2019 GMC Canyon
Comfort & Quality
A well-finished interior and some genuinely luxurious trim on the Denali model aren’t quite enough to offset the 2019 GMC Canyon’s small backseat.
While the 2019 GMC Canyon offers ample space up front, rear passengers will find themselves a bit squeezed, warranting a 5 out of 10 on our points scale (Read more about how we rate cars.)
If you’re looking for a Canyon SL on a dealer lot, you’re unlikely to find one, as its aimed mainly at fleet sales which prefer vinyl seats and flooring for quick, easy cleaning. The base Canyon and higher SLE trims have cloth seats, while SLT and Denali get standard leather upholstery. Despite the Denali’s swankier look and reputation, it’s not much more than an appearance package, and comes up short in actual added features.
Whichever Canyon you choose, you’ll find solid build quality throughout the interior. SL models get a standard power seat for the driver’s side, but back seat space is tight and works better as extra storage. The Crew Cab offers better interior space naturally, but this is no family crossover SUV.
With either the 5-foot-2 or 6-foot-2 bed, the Canyon is decidedly mid-size, making small pickups of days gone by seem like toys in comparison.
2019 GMC Canyon
The 2019 GMC Canyon is no safety superstar, with missing tech features and so-so crash tests.
Though the 2019 GMC Canyon is a thoroughly modern truck, it still lacks in the safety department, with sub-par crash test scores and limited active-safety equipment. (Read more about how we rate cars.)
The 2019 Caynon rates 2 out of 10 points on our scale based on last year's crash-test results. We'll update this space when 2019 crash-test scores are announced.
All Canyons are equipped with anti-lock brakes, six airbags, and a rearview camera, and the Driver Alert Package includes forward-collision and lane-departure warnings, but not automatic emergency braking. This package is optional on SLE and SLT models, and standard on Denali.
The Canyon also received a 4-star rating from the NHTSA (out of five stars), and the IIHS found anomalies in the way extended and crew cab models handle a crash.
The crew cab models all scored “Good” in the IIHS tests, but the extended cab model only managed an “Acceptable” result in the small-overlap front and side-impact tests. With no automatic emergency braking offered, the Canyon is ineligible for the IIHS’s Top Safety Pick award.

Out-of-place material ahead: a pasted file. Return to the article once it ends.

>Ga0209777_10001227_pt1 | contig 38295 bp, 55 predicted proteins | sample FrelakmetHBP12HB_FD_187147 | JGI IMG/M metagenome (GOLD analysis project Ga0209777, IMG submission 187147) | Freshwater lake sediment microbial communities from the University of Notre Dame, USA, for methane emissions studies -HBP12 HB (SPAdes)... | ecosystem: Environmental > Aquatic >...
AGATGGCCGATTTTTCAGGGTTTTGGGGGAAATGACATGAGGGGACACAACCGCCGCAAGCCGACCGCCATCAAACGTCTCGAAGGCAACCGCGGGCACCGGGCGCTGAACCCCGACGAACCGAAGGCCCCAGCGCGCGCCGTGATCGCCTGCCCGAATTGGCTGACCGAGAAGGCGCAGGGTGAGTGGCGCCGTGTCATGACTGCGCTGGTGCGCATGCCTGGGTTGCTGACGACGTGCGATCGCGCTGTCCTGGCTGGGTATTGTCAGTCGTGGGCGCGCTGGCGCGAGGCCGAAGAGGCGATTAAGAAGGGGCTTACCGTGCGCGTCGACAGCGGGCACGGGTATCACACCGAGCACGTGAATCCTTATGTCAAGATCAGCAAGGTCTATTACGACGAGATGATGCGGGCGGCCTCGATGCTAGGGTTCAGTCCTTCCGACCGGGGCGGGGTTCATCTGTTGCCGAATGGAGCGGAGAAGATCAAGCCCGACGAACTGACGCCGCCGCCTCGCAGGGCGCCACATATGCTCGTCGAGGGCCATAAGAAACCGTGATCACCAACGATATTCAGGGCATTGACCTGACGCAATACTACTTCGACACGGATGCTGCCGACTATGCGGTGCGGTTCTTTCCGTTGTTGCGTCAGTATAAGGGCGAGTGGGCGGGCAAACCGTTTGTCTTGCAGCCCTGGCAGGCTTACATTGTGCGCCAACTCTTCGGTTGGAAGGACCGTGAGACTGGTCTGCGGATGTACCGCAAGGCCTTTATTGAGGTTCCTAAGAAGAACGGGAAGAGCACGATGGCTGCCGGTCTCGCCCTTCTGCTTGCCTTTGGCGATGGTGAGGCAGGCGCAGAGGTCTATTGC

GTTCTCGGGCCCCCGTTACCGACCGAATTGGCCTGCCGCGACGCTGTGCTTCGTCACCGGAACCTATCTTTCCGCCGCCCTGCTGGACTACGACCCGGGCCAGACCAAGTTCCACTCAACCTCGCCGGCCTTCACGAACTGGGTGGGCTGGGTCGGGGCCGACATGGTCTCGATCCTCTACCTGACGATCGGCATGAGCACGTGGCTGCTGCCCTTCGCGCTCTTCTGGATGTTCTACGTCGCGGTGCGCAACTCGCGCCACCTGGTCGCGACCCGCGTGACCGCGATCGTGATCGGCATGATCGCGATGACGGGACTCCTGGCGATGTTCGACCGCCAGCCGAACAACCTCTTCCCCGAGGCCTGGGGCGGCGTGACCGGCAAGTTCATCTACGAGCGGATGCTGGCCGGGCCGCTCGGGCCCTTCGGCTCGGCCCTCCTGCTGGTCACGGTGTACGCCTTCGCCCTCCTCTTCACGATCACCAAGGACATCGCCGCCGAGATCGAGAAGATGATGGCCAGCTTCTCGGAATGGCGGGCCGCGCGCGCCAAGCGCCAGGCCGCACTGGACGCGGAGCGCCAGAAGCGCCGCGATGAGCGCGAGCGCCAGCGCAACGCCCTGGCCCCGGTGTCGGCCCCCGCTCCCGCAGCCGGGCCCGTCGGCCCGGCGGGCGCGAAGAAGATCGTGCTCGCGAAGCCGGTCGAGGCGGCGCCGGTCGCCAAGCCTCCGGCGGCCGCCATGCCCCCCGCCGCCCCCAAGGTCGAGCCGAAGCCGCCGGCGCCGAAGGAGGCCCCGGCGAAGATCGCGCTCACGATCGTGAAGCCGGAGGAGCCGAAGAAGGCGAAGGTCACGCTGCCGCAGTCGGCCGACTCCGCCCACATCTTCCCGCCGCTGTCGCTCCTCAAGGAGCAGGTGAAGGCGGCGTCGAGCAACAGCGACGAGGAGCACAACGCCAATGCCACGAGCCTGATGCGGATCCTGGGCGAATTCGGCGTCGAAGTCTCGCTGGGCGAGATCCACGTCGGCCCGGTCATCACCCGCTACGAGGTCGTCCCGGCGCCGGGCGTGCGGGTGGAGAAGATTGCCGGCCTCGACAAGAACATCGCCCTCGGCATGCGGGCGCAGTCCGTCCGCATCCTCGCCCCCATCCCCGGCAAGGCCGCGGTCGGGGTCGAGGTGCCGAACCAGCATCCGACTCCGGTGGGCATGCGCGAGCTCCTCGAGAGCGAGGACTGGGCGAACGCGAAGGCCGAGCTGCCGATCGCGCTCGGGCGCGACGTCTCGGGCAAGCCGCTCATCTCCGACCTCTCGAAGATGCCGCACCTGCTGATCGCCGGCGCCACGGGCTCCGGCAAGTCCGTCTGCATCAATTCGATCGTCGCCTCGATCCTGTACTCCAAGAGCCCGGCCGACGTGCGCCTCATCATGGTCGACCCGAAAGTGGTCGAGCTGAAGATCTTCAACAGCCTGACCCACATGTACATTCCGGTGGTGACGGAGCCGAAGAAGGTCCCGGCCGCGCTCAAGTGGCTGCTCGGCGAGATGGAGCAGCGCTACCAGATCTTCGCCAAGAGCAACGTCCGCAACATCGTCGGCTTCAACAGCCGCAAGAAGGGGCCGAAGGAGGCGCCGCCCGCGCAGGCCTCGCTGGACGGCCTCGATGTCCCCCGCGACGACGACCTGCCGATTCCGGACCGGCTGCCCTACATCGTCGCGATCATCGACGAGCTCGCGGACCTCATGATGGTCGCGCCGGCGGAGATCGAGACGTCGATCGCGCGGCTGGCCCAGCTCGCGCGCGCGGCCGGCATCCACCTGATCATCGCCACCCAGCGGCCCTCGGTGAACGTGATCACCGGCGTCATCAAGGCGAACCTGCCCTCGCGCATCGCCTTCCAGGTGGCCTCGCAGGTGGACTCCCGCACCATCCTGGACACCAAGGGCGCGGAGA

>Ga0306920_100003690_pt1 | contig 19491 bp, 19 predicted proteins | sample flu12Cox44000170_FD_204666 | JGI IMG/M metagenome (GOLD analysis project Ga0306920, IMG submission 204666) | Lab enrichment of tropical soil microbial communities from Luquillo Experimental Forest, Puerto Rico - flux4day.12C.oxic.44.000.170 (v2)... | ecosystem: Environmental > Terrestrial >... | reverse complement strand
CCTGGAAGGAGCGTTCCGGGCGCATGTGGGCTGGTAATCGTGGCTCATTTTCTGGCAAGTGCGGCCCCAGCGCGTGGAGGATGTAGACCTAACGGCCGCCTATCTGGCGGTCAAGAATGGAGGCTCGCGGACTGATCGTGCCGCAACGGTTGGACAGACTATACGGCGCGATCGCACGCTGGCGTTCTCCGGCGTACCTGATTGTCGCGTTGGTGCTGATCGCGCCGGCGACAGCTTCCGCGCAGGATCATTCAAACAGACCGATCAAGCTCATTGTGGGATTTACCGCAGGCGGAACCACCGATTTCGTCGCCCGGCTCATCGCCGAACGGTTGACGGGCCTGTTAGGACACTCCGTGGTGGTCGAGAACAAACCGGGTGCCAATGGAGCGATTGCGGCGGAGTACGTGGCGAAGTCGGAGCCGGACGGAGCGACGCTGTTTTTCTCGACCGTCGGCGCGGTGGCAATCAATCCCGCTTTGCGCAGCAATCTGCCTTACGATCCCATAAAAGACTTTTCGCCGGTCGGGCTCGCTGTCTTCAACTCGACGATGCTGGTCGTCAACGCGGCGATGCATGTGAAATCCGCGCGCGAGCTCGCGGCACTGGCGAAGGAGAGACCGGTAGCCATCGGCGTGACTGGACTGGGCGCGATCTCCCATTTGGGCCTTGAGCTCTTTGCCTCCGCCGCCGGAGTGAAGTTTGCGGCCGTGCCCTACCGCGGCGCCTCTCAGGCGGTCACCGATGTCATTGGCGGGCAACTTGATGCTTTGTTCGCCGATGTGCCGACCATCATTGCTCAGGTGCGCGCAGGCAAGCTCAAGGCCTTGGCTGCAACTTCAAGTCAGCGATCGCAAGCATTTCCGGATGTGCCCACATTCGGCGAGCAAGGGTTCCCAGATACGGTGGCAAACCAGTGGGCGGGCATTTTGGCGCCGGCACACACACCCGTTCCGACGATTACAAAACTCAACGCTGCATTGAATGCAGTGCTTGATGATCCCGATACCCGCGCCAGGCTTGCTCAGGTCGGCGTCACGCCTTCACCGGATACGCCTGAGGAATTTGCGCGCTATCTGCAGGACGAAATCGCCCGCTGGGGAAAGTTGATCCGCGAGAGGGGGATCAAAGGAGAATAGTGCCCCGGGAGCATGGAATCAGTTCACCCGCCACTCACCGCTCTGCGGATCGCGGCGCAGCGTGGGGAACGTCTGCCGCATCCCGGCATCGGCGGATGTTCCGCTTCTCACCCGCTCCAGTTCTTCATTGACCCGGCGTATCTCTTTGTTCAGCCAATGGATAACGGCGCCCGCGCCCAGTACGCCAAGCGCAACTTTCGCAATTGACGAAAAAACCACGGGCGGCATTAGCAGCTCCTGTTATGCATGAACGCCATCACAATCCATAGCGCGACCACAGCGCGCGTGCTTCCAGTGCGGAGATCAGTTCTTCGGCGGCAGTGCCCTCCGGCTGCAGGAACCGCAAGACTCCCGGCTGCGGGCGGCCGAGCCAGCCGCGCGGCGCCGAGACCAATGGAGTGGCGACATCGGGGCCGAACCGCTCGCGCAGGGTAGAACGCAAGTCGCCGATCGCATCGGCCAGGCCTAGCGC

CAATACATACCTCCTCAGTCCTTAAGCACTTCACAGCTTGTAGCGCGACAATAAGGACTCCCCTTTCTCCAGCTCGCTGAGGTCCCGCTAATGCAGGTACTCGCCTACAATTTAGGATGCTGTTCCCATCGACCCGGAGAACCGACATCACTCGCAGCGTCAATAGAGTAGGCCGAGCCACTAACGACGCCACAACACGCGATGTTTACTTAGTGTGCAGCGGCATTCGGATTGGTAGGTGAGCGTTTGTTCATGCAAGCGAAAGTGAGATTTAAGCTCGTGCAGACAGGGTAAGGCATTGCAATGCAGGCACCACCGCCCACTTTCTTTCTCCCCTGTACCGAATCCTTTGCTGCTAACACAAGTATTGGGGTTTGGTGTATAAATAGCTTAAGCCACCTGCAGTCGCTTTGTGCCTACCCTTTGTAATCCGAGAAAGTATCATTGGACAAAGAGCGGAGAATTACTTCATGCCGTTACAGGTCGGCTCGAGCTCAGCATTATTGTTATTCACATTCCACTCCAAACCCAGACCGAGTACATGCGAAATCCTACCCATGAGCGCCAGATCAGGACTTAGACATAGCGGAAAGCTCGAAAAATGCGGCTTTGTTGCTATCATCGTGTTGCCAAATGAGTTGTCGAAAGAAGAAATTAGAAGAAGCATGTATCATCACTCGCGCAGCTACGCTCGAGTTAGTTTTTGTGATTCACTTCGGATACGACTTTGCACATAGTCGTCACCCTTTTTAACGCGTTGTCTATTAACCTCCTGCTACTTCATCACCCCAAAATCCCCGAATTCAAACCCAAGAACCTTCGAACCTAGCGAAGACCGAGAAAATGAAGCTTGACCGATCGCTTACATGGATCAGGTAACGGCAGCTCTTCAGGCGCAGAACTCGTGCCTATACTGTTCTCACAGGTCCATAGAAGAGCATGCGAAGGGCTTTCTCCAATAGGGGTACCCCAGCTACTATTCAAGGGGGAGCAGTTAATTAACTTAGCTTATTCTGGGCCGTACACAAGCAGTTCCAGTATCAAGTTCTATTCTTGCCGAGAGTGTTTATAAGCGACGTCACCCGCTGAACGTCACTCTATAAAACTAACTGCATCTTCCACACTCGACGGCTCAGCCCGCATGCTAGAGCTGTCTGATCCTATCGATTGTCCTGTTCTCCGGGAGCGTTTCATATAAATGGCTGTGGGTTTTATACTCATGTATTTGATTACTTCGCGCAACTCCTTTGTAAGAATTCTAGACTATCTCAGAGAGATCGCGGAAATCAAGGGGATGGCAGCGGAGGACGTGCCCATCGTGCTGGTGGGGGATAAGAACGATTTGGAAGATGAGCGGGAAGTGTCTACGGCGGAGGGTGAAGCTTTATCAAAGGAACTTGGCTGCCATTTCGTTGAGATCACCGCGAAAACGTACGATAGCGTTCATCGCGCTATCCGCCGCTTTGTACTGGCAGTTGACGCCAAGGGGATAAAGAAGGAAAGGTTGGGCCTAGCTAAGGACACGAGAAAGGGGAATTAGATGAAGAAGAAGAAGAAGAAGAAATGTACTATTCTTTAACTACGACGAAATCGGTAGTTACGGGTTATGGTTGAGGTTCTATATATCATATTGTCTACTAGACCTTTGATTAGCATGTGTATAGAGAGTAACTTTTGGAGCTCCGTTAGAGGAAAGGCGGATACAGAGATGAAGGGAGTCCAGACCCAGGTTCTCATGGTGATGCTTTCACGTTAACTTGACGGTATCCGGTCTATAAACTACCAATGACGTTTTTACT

2019 GMC Canyon
Even base 2019 GMC Canyons come well-equipped, and the top-of-the-line Denali trim could pass for a luxury truck.
What the 2019 GMC Canyon lacks in safety features and scores, it makes up for in available options and trim levels. The terrific infotainment systems, wide customization options, and the Denali trim’s luxury appointments warrant 7 out of 10 points on our scale. (Read more about how we rate cars.)
Fleet buyers would be smart to opt for the value-conscious SL model, which packs only a standard power driver’s seat, windows, and locks, and a 7.0-inch infotainment screen with Apple CarPlay and Android Auto. The SL is only available in extended cab configuration with vinyl seats and rear-wheel drive.
Stepping up to the “base” Canyon nets cloth upholstery and the option for four-wheel drive and the mighty V6. Most buyers will opt for the SLE trim or above, though, which ups the infotainment screen size to 8.0 inches and adds optional navigation, alloy wheels, a leather-wrapped steering wheel, and options for heated seats, skid plates, and more.
The All Terrain model adds an off-road suspension to the SLE trim, as well as skid plates, recovery hooks, and subtle off-road inspired styling cues. Add the X package for a spray-in bedliner, and Goodyear all-terrain tires.
The Canyon SLT gets standard leather upholstery,19-inch wheels, power front seats, and remote start. The Denali model kicks things up a notch with cooled front seats, navigation, Bose audio, and 20-inch wheels.
Our advice? A Canyon SLE with the All Terrain X package is just right for most buyers.
2019 GMC Canyon
The 2019 GMC Canyon can be plenty fuel efficient with the right options, but is average for a truck otherwise.
Thanks to its diesel powertrain option, the 2019 GMC Canyon is more miserly on fuel than other mid-size pickups, and even some mid-size sedans.
We’ve given the powertrain lineup a 4 out of 10 based on the most popular V-6, four-wheel drive configuration, but the different engine options each have their merits. (Read more about how we rate cars.)
The 2.5-liter inline-4 represents the base engine option, and rear-wheel drive models average 20 mpg city, 26 highway, and 22 combined with either the manual or automatic transmission selected. With four-wheel drive equipped, those numbers drop slightly to 19/24/21 mpg with the automatic transmission only.
The V-6 is easily the thirstiest of the lineup at 3.6-liters of displacement and manages 18/25/20 mpg with rear-wheel drive. Four-wheel drive models earn 17/24/19 mpg.
Rounding out the lineup, the 2.8-liter turbodiesel is rated at an impressive 22/30/25 mpg with rear-wheel drive and 20/28/23 mpg with four-wheel drive, but with the higher added cost of diesel, you’ll have to check the math yourself on whether it will save you some money over time.